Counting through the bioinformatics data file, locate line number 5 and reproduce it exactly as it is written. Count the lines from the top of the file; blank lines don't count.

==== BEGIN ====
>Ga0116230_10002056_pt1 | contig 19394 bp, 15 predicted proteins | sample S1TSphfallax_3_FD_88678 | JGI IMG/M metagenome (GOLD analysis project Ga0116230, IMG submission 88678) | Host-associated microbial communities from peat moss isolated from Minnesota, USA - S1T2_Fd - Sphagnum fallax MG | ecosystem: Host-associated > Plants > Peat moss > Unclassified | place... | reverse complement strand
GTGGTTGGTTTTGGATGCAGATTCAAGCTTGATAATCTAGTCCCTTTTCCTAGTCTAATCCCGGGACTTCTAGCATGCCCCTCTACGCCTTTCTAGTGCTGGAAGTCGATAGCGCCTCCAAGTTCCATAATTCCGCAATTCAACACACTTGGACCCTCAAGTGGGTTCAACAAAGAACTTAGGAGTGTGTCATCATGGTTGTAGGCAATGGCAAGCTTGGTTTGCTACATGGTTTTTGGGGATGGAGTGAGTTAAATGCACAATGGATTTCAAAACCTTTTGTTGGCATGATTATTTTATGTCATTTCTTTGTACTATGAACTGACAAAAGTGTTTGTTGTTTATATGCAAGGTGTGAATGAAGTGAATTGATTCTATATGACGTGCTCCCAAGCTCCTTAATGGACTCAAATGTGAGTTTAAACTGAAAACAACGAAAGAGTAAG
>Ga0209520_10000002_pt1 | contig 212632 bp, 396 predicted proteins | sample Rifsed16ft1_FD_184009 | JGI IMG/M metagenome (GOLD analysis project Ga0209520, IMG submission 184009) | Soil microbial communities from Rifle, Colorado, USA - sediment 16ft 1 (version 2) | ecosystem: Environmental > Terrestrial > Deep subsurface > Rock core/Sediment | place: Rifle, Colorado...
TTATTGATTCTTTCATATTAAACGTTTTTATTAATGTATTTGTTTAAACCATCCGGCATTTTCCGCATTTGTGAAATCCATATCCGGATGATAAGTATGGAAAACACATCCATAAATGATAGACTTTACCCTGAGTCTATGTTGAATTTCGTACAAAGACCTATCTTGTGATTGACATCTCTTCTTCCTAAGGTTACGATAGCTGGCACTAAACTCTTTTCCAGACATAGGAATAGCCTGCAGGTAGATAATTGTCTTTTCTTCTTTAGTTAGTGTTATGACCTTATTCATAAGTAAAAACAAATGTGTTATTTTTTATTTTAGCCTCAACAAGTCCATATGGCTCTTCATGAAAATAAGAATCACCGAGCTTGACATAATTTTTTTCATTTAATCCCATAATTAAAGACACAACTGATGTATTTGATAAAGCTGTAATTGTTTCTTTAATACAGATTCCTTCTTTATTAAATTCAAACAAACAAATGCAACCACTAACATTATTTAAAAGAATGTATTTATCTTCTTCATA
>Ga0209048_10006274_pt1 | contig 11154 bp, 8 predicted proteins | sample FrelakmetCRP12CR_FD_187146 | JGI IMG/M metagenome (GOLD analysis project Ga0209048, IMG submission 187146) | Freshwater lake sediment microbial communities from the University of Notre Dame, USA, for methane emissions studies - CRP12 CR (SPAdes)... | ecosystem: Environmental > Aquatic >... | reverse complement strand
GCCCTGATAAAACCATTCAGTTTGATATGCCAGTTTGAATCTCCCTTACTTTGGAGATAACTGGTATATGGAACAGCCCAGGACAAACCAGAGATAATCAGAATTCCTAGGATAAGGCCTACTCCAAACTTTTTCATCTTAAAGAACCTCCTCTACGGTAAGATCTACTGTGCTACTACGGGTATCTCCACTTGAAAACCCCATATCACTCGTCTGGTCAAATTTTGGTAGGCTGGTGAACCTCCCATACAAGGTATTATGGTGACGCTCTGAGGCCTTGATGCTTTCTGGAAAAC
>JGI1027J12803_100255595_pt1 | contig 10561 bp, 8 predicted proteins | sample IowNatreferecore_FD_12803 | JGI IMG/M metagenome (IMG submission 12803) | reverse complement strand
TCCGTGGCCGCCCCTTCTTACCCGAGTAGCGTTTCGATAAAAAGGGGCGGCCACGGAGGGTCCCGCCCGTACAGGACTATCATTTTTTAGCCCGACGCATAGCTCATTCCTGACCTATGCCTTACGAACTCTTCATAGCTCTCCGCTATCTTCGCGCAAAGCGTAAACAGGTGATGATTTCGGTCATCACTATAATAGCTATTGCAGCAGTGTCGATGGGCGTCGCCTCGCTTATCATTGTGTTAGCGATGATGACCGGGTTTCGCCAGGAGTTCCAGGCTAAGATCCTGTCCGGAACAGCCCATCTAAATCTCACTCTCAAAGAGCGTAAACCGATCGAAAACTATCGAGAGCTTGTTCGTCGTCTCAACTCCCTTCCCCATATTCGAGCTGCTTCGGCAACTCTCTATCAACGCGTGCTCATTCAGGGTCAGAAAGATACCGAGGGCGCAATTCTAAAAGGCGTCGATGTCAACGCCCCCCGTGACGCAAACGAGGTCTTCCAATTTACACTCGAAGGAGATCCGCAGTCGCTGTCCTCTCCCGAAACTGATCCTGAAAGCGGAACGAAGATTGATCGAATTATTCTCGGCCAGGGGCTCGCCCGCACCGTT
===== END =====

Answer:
>Ga0209048_10006274_pt1 | contig 11154 bp, 8 predicted proteins | sample FrelakmetCRP12CR_FD_187146 | JGI IMG/M metagenome (GOLD analysis project Ga0209048, IMG submission 187146) | Freshwater lake sediment microbial communities from the University of Notre Dame, USA, for methane emissions studies - CRP12 CR (SPAdes)... | ecosystem: Environmental > Aquatic >... | reverse complement strand